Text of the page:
Newly discovered fossil discoveries in Africa have pushed back the age we know modern humans roamed the Earth by roughly 100,000 years—and injected profound doubt into what we thought we knew about where humanity first arose.
"This material represents the very roots of our species—the oldest Homo sapiens ever found in Africa or elsewhere," said Jean-Jacques Hublin, an anthropologist at the Max Planck Institute for Evolutionary Anthropology, in a press conference this week. Hublin was the lead researcher for one of the two studies published on the discoveries in yesterday's issue of the journal Nature.
Up until now, the oldest definitive modern human fossils were known to be around 200,000 years old, and had been found in modern-day Ethiopia. These discoveries helped cement the dominant theory among anthropologists in recent decades that modern humans, Homo sapiens, evolved in East Africa and then migrated north into Asia and Europe. This region has therefore been dubbed the “cradle of humankind” (though South Africa also lays claim to the title).
"Our results challenge this picture in many ways," Hublin said. The fossils his team studied come from a cave in central Morocco, thousands of miles away from East Africa. They suggests that, by 300,000 years ago, modern humans had already spread across Africa. Recall that the continent that was much easier to cross then, with lush grasslands and lakes residing where the forbidding Sahara Desert lies today.
What’s still not clear, Hublin said, is where exactly in Africa Homo sapiens first evolved. Further fossil discoveries, he says, will need to settle that.
The site of these discoveries is not new. Hominid remains were actually stumbled upon there in the 1960s by miners looking for the crystalline mineral barite, and were studied at the time by anthropologists. However, this was still early on in the history of dating technology, Hublin says, and the miners didn't practice good archaeology in recovering the remains. Therefore researchers couldn't accurately date the bones, and could only estimate an age of at least 40,000 years old from radiocarbon dating. In 2006, an attempt to date one of the fossils with a newer dating technique called electron spin resonance yielded an age of 160,000 years old—closer, but also inaccurate.
In the meantime, the attention of the anthropology world turned to Ethiopia, where Richard Leakey and other scientists were thrilling the world with discoveries of the oldest Homo sapiens —or so they thought—at around 195,000 years old.
But Hublin wasn’t finished with the Moroccan site. He returned to explore it several times in the 1980s and 90s, before launching a full-scale excavation of the undug areas in 2004. His team eventually found tooth and skull remains, which to Hublin seemed to display an odd mix of strikingly modern human features with primitive skull shapes.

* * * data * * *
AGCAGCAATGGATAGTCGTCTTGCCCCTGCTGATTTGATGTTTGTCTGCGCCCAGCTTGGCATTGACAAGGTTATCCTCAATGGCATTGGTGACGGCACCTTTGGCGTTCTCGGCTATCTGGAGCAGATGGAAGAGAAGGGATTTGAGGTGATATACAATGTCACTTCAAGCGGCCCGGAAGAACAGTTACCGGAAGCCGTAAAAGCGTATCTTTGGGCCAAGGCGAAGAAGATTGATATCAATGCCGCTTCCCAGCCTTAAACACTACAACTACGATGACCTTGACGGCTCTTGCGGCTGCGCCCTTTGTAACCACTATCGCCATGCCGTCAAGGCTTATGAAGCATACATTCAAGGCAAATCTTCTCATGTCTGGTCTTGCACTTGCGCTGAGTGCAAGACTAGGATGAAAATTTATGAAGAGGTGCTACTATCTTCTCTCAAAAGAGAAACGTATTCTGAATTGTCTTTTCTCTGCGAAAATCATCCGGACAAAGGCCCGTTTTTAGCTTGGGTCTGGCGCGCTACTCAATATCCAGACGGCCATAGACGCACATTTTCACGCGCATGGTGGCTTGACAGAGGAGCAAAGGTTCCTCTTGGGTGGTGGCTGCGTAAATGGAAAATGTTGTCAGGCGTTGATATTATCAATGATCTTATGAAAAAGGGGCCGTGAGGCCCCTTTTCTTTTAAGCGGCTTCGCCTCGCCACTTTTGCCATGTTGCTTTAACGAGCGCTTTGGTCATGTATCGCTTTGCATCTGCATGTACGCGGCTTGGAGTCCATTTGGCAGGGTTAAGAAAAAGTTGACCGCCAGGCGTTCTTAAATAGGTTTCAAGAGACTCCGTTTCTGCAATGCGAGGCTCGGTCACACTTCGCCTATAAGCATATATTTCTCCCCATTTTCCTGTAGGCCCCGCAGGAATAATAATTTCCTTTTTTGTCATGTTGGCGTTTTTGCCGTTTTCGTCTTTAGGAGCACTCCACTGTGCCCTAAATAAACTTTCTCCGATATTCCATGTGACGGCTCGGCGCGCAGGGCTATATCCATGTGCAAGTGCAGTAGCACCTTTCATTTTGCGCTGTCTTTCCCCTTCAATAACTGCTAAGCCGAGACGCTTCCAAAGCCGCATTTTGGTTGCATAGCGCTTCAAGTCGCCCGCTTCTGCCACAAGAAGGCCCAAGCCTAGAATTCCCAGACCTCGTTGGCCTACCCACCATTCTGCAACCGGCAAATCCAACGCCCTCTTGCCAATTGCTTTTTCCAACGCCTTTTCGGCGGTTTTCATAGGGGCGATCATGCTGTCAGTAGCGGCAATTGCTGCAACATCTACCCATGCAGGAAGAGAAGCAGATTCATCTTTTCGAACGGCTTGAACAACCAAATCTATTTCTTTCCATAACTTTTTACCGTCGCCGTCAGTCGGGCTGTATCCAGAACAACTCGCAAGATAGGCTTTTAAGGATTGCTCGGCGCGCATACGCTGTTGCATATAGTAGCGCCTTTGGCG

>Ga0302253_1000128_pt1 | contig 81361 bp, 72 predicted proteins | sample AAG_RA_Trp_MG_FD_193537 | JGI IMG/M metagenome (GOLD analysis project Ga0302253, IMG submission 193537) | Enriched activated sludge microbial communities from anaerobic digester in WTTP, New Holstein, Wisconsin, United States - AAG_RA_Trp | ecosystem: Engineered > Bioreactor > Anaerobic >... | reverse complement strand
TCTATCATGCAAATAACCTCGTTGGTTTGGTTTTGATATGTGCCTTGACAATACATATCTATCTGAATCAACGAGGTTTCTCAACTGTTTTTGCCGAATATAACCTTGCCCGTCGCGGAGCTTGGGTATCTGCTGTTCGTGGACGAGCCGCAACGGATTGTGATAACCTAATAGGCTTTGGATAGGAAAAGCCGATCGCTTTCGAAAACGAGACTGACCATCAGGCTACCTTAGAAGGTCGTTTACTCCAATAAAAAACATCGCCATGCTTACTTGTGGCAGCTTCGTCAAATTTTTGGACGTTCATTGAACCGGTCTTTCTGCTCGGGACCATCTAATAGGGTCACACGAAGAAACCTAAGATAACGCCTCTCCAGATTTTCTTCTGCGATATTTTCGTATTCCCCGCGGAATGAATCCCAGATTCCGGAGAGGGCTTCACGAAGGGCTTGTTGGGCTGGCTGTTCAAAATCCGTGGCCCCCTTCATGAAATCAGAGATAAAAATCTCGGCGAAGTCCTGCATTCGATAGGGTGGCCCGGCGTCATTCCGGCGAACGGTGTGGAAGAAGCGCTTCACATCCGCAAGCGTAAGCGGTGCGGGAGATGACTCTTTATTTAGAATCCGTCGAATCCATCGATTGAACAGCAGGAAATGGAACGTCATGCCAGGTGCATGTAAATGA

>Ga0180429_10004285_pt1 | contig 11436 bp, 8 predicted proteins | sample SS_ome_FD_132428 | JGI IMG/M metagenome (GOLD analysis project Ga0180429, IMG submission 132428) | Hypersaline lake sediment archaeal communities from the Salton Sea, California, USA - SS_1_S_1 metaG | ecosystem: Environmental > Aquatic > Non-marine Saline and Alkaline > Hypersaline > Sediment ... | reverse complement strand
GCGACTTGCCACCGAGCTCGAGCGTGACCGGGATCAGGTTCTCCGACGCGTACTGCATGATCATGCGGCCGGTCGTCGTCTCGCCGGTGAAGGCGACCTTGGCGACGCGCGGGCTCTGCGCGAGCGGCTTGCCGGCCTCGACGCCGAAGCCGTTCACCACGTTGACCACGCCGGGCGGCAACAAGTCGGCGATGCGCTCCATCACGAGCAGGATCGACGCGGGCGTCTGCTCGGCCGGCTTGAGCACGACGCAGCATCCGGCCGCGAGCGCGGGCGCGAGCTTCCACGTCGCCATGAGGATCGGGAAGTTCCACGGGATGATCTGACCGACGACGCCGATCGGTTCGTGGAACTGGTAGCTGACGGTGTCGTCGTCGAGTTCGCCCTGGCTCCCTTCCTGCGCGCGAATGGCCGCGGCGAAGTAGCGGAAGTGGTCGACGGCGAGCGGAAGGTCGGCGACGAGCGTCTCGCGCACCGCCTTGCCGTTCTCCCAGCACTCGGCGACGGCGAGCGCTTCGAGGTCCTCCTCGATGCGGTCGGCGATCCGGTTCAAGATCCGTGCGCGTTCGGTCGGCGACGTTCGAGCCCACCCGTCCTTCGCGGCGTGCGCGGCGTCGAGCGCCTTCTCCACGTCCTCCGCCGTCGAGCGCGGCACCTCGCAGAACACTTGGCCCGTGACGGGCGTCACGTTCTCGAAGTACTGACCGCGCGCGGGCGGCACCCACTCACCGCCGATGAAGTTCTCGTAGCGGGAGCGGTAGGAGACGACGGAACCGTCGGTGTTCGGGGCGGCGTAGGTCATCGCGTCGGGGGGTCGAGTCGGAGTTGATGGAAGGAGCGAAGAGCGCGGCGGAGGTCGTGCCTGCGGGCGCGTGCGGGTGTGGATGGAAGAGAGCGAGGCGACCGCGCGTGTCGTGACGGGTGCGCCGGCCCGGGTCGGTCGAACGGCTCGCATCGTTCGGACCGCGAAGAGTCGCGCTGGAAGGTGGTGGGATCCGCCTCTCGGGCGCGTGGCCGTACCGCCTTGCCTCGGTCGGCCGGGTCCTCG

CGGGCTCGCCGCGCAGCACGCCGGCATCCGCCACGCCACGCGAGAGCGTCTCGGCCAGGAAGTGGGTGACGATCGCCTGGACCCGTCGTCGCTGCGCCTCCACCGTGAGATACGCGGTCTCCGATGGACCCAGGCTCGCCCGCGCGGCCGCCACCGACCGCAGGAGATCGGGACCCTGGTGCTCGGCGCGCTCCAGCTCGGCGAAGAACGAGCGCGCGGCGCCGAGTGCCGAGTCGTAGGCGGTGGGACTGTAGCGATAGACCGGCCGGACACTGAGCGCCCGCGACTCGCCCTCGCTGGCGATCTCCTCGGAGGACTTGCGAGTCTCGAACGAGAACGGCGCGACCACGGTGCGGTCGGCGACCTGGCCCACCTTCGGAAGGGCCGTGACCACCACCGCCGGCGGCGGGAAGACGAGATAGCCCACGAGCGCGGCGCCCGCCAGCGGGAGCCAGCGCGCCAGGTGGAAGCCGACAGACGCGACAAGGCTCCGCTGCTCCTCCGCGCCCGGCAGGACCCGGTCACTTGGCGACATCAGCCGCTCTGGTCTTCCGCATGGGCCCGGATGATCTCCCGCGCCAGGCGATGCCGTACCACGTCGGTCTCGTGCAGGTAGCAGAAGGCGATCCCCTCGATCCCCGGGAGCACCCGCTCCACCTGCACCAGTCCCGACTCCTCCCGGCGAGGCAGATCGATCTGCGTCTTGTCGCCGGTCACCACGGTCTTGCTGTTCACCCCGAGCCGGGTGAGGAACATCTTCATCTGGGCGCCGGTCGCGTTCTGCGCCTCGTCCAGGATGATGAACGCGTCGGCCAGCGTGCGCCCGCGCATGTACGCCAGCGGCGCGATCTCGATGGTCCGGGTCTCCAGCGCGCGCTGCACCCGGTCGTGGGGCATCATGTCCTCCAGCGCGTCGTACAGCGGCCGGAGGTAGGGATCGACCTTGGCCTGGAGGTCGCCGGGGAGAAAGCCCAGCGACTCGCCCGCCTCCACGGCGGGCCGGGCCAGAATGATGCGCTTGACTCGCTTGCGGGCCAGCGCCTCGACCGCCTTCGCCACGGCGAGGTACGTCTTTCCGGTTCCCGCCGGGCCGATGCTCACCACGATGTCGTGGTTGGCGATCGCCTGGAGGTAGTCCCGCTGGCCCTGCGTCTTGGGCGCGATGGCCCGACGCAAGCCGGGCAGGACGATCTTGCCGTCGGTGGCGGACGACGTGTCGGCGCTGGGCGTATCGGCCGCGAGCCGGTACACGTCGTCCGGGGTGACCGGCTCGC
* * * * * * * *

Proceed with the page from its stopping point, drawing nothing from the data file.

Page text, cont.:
Found in the sediment layer of dirt with the bones was a trove of flint tools, some of which had been charred from fire. This proved a key lead, Hublin says, because it allowed his team to use an analysis technique called "thermoluminescence dating" that relies on accumulated radiation to date when the tools had last been burned. Presumably, that date would tell them when the humans at the site lit fires where the tools had been discarded on the ground.
The results revealed that humans had lived there roughly 300,000 years ago, as reported in the second study published in Nature. "These dates were a big 'wow,' I would say," Hublin said. "Very early in the process we realized this site was much older than anyone could imagine."
Turning to the bones themselves, Hublin's team used another form of radiation dating to pinpoint one of the recovered teeth to a jaw-dropping 286,000 years old. The remaining challenge, however, was to identify these fossils as clearly being Homo sapiens. Using advanced imaging technology to 3D scan and measure the recovered skulls, the researchers were able to create full facial reconstructions, showing striking similarity to the appearance of humans today.
The hat would be necessary, because the major noticeable difference between these Homo sapiens and us is a differently shaped head, caused by a brain that was as large as ours, but longer and less round. Rounder brains are a major feature of modern humans, though scientists still can’t say exactly how it changed the way we think. "The story of our species in the last 300,000 years is mostly the evolution of our brain," Hublin says.
For Zeray Alemseged, a paleontologist at the University of Chicago who wasn't involved in the recent studies, Hublin's work is a "very important discovery."
"They’re placed at a critical time period when the earliest members of our species could have evolved," he told the Atlantic, "and they’re critical for better understanding the patterns of physical and behavioral evolution [among humans] across the African continent."
Paleoanthropologist Rick Potts, who leads the Smithsonian Institution's Human Origins Program and also wasn't involved in these studies, isn't quite convinced yet.
"This view promoted by Hublin is by no means a slam dunk, but it is feasible," Potts told the Washington Post. He cited concerns about linking newly discovered materials with those from the more haphazard 1960s digs, as well as whether thermoluminescence was the best dating method to use in this region. "It will doubtless be tested over and over by further African fossil discoveries in this important time period," he said.